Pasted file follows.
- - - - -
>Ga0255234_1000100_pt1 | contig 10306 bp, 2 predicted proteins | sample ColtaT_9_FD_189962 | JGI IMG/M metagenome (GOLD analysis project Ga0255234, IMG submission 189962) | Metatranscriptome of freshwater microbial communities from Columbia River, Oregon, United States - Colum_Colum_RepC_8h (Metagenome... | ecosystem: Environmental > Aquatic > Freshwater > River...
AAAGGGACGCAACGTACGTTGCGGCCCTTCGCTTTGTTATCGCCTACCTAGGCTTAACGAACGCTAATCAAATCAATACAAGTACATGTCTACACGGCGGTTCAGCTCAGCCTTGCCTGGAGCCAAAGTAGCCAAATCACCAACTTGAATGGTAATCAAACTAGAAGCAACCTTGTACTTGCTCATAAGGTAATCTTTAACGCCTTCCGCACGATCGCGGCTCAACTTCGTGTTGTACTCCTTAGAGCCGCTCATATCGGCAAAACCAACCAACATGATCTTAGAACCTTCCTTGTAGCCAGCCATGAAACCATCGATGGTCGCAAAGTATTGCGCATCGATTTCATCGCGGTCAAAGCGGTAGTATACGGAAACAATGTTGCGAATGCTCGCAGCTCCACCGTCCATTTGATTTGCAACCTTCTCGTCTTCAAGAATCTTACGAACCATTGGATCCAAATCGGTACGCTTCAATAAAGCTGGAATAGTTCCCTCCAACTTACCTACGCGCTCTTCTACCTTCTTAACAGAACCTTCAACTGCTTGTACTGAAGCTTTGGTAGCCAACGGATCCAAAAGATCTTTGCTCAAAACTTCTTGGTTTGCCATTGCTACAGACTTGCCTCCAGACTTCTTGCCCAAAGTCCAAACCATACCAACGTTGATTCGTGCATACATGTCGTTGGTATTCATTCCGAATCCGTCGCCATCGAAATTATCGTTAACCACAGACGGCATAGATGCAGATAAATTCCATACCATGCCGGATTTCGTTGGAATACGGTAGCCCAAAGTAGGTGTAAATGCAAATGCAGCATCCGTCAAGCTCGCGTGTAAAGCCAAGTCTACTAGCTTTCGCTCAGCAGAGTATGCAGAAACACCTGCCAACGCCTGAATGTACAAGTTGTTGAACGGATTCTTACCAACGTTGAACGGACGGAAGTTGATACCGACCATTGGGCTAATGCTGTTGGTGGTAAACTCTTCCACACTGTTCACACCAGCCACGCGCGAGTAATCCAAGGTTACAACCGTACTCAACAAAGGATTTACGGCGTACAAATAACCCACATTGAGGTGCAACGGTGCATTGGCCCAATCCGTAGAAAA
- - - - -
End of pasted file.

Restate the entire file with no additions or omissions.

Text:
>Ga0255234_1000100_pt1 | contig 10306 bp, 2 predicted proteins | sample ColtaT_9_FD_189962 | JGI IMG/M metagenome (GOLD analysis project Ga0255234, IMG submission 189962) | Metatranscriptome of freshwater microbial communities from Columbia River, Oregon, United States - Colum_Colum_RepC_8h (Metagenome... | ecosystem: Environmental > Aquatic > Freshwater > River...
AAAGGGACGCAACGTACGTTGCGGCCCTTCGCTTTGTTATCGCCTACCTAGGCTTAACGAACGCTAATCAAATCAATACAAGTACATGTCTACACGGCGGTTCAGCTCAGCCTTGCCTGGAGCCAAAGTAGCCAAATCACCAACTTGAATGGTAATCAAACTAGAAGCAACCTTGTACTTGCTCATAAGGTAATCTTTAACGCCTTCCGCACGATCGCGGCTCAACTTCGTGTTGTACTCCTTAGAGCCGCTCATATCGGCAAAACCAACCAACATGATCTTAGAACCTTCCTTGTAGCCAGCCATGAAACCATCGATGGTCGCAAAGTATTGCGCATCGATTTCATCGCGGTCAAAGCGGTAGTATACGGAAACAATGTTGCGAATGCTCGCAGCTCCACCGTCCATTTGATTTGCAACCTTCTCGTCTTCAAGAATCTTACGAACCATTGGATCCAAATCGGTACGCTTCAATAAAGCTGGAATAGTTCCCTCCAACTTACCTACGCGCTCTTCTACCTTCTTAACAGAACCTTCAACTGCTTGTACTGAAGCTTTGGTAGCCAACGGATCCAAAAGATCTTTGCTCAAAACTTCTTGGTTTGCCATTGCTACAGACTTGCCTCCAGACTTCTTGCCCAAAGTCCAAACCATACCAACGTTGATTCGTGCATACATGTCGTTGGTATTCATTCCGAATCCGTCGCCATCGAAATTATCGTTAACCACAGACGGCATAGATGCAGATAAATTCCATACCATGCCGGATTTCGTTGGAATACGGTAGCCCAAAGTAGGTGTAAATGCAAATGCAGCATCCGTCAAGCTCGCGTGTAAAGCCAAGTCTACTAGCTTTCGCTCAGCAGAGTATGCAGAAACACCTGCCAACGCCTGAATGTACAAGTTGTTGAACGGATTCTTACCAACGTTGAACGGACGGAAGTTGATACCGACCATTGGGCTAATGCTGTTGGTGGTAAACTCTTCCACACTGTTCACACCAGCCACGCGCGAGTAATCCAAGGTTACAACCGTACTCAACAAAGGATTTACGGCGTACAAATAACCCACATTGAGGTGCAACGGTGCATTGGCCCAATCCGTAGAAAA